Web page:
We don’t know how we would react in these extreme situations, but we hope we would act in accordance with our own long-help beliefs, values, and principles.
The Last Meow
Yes, Missy Jan, I know you like to read, but could you just let me finish my breakfast in peace? Please? I have a busy day scheduled. After I eat, I will play, sleep, then eat again. Let me get started!
Photo: Crash the Cat by Kathy Cherry

Photo: Crash the Cat by Kathy Cherry

Meow for now! =<^;^>=
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Don’t Use Adverbs? Book Reviewers Use Them!

Adverbs have been thoroughly trashed in the writer’s world. Read more about that here: Who Murdered Those Poor, Pitiful Adverbs?

Even so, adverbs remain a handy tool in the writer’s toolbox. Adverbs modify (add meaning) to verbs, adjectives, and other adverbs. “At their best, adverbs spice up a verb or an adjective. At their worst, they express a meaning already contained in [the verb].” Roy Peter Clark, Writing Tools: 50 Essential Strategies for Every Writer

Look carefully, and you will find those ostracized adverbs being featured prominently in book review blurbs. Check these out:

“Wickedly funny, deviously twisted and enormously satisfying. This is a big juicy bite of zombie goodness. Two decaying thumbs up!”
Jonathan Maberry on Kevin J. Anderson’s, Death Warmed Over: Dan Shamble, Zombie P.I.001 (22)

“Rather than rest on her laurels, Grafton does the exact opposite, and U is for Undertow is her most structurally complex, psychologically potent book to date.”
Los Angeles Times Book Review included on flyleaf of Sue Grafton’s, V is for Vengeance

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“A slice of American history beautifully told by three young Americans coming of age in a turbulent time.”
Jodi Thomas, New York Times best-selling author on Jan Morrill’s, The Red Kimono

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“Move over, grumpy schoolmarms everywhere. Your time has come. For the writer or wannabe, Sin and Syntax is urgently needed, updated, and hip guide to modern language and writing.”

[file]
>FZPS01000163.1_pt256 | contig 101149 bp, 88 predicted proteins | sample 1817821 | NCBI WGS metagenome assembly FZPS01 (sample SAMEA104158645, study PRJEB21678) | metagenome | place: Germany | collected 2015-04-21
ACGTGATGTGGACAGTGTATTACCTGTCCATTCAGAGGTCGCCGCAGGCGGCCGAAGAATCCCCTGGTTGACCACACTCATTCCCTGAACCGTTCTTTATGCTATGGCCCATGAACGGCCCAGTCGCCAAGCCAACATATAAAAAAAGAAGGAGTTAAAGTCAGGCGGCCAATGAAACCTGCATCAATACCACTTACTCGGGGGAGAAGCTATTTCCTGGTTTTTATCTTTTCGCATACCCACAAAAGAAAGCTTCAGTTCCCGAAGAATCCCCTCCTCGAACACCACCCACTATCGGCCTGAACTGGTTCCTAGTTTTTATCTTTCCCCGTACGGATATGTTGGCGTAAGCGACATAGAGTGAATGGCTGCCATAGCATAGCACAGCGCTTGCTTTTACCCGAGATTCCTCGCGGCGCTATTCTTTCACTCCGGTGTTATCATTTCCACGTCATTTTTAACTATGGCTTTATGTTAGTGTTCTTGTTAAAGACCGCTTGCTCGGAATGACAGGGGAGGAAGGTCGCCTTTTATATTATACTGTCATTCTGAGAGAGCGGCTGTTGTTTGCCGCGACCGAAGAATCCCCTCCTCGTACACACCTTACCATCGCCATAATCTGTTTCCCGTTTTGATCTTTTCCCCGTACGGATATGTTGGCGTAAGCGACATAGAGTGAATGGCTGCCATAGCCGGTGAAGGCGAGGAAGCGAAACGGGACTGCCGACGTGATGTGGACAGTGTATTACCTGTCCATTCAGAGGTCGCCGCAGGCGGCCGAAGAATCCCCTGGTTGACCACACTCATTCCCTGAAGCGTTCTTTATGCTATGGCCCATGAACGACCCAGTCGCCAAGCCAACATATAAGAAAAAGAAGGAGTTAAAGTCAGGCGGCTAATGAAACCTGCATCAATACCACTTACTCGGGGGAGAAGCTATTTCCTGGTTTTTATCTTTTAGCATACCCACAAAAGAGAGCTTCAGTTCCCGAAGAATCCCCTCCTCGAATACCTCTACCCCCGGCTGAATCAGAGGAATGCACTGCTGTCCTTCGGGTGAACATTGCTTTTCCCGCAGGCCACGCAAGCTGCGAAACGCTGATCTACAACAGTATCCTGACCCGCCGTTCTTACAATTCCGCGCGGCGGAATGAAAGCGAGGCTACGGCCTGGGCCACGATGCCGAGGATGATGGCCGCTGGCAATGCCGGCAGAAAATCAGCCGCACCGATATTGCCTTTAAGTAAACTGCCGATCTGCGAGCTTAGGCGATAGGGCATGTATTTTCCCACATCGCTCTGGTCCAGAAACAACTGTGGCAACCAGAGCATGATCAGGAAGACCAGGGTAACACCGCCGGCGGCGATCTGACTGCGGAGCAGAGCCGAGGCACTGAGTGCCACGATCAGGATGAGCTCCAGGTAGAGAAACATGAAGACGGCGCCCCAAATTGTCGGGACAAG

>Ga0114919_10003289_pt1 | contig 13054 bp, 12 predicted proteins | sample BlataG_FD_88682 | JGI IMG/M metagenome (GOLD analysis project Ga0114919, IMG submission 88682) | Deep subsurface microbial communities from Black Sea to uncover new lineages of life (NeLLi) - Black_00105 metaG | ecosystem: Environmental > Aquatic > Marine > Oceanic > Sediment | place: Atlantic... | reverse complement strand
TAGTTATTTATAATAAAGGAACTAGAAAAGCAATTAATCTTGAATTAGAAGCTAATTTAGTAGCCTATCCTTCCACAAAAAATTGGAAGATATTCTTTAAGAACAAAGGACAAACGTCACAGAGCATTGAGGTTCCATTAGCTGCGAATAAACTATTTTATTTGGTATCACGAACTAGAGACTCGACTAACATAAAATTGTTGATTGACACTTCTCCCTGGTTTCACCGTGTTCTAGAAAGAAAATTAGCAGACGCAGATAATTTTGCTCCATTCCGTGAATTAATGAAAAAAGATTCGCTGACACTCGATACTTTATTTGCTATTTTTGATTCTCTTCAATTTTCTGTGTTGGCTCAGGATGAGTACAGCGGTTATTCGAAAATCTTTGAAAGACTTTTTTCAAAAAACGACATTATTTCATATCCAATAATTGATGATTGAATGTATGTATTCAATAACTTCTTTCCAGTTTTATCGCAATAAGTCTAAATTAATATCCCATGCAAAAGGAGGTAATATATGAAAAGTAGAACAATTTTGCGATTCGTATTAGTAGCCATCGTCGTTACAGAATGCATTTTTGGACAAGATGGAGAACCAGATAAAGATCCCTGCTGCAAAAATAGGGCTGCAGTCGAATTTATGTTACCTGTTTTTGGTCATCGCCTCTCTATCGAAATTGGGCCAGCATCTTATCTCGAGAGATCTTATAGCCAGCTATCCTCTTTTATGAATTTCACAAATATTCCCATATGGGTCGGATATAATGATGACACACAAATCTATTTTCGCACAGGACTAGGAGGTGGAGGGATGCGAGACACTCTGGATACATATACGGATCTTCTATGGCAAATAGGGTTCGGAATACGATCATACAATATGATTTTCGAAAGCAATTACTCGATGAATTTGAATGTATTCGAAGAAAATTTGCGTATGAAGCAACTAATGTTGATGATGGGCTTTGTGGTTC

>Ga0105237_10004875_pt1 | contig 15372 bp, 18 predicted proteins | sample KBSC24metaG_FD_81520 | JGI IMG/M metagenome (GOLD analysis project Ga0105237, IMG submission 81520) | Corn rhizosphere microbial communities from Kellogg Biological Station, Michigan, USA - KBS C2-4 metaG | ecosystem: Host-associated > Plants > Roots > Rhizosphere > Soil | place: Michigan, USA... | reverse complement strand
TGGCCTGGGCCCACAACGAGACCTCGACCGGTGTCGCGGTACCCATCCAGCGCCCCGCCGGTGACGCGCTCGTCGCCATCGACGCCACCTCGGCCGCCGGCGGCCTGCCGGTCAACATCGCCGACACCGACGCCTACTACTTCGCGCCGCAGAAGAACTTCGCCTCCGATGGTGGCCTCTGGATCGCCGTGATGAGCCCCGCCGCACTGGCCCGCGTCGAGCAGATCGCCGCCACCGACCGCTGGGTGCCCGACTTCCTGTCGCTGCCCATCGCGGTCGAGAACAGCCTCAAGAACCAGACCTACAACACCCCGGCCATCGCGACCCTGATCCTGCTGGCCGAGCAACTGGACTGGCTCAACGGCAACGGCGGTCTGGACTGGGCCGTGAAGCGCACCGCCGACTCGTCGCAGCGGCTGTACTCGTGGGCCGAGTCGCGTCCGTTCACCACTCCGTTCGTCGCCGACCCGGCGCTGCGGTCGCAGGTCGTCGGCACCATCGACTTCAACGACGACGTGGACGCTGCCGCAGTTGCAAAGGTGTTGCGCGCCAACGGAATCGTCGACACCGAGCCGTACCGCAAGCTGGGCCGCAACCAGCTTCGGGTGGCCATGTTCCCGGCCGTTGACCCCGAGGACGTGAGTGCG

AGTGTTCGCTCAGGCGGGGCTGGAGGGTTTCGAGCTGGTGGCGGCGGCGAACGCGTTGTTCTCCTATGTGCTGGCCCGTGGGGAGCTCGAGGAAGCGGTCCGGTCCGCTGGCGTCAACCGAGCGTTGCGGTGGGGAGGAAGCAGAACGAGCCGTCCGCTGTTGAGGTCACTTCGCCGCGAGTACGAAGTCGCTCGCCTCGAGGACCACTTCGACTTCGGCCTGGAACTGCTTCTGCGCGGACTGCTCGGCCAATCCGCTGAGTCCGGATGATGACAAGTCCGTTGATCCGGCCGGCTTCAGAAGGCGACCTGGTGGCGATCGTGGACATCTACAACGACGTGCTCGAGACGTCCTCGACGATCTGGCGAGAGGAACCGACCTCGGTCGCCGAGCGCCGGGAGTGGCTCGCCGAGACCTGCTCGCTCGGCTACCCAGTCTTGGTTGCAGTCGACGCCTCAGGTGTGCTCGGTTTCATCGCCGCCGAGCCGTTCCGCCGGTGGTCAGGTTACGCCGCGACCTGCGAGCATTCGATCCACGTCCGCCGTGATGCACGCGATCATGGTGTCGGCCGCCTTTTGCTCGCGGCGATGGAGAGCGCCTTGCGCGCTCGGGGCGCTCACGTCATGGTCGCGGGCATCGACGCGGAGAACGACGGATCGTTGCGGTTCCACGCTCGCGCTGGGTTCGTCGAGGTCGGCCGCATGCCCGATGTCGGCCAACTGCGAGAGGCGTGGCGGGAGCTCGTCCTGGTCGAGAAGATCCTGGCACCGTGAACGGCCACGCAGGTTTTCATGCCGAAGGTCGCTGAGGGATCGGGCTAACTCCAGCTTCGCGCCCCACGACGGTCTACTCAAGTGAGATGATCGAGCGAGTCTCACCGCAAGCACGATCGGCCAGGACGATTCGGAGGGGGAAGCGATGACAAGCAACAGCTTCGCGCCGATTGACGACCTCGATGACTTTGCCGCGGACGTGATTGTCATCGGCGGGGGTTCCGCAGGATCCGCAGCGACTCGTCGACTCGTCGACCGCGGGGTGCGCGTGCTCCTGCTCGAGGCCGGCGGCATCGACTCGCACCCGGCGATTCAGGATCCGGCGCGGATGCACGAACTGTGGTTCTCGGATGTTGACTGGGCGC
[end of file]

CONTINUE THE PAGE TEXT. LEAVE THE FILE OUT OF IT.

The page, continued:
Jon Katz, media critic and author of Running to the Mountain, on Constance Hale’s, Sin and Syntax: How to Craft Wickedly Effective Prose.

001 (27)

“It’s a miracle, a daybreak, a man on the moon . . . so impeccably imagined, so courageously executed, so everlastingly moving.”
Baltimore Sun on Jonathan Safran Foer, Extremely Loud & Incredibly Close: A Novel

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And finally, there’s this:

Adverbs by Daniel Handler

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No, this book is not about adverbs; it’s actually an unusual love story, and let’s even say, a very unusual love story. Every chapter boasts it own adverb title: Immediately, Obviously, Arguably, Particularly, Briefly, Soundly, Frigidly, Collectively, and so on for nine more adverb-laden chapter titles. Here’s one review blurb:

“Gymnastic prose . . . brilliantly turned reminders that there are a million ways to describe love and none of them will be the last word.”
New York Times
Book Review

The Last Meow: A Cat-A-Log of Advice for Writers

So book reviewers use a lot of adverbs. Okay. Just don’t copy their style for lengthier pieces of writing. Follow the sound advice given by professional writers:

1. Use strong nouns and verbs in your writing. Don’t rely on weak adverbs to rev up common everyday verbs.

…the hackneyed result [of using weak verbs and weak adverbs] is immediately apparent.
Noah Lukeman, The First Five Pages: A Writer’s Guide to Staying Out of the Rejection Pile

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2. Use distinctive, fresh, surprising adverbs, and your writing will shine. Here are a few examples from The New Yorker:

001 (28)maddeningly inaccessible… (Tribeca Cinemas in NYC)
Silvia Killingsworth, “Takes for Two,” The New Yorker, April 1, 2013

..the large color pictures are…gritty, intimate, and bracingly authentic (Polaroids by Mike Brodie)
Chelsea Gallery, The New Yorker, April 1, 2003

…an outlandishly sensual red-vinyl church interior by Rodney McMillian
ART, Museums and Libraries, Whitney Museum of American Art, The New Yorker, April 1, 2013

mercilessly critical…
Marc Fisher, “The Master,” The New Yorker, April 1, 2013

Perhaps book reviews use too many adverbs, but adverbs can be a writer’s friend if used wisely, surprisingly, and judiciously.

And now it’s nap time. All this teaching tires me out.

Meow for Now. =<^;^>=

Pic by Haryo Bagus Handako

Pic by Haryo Bagus Handako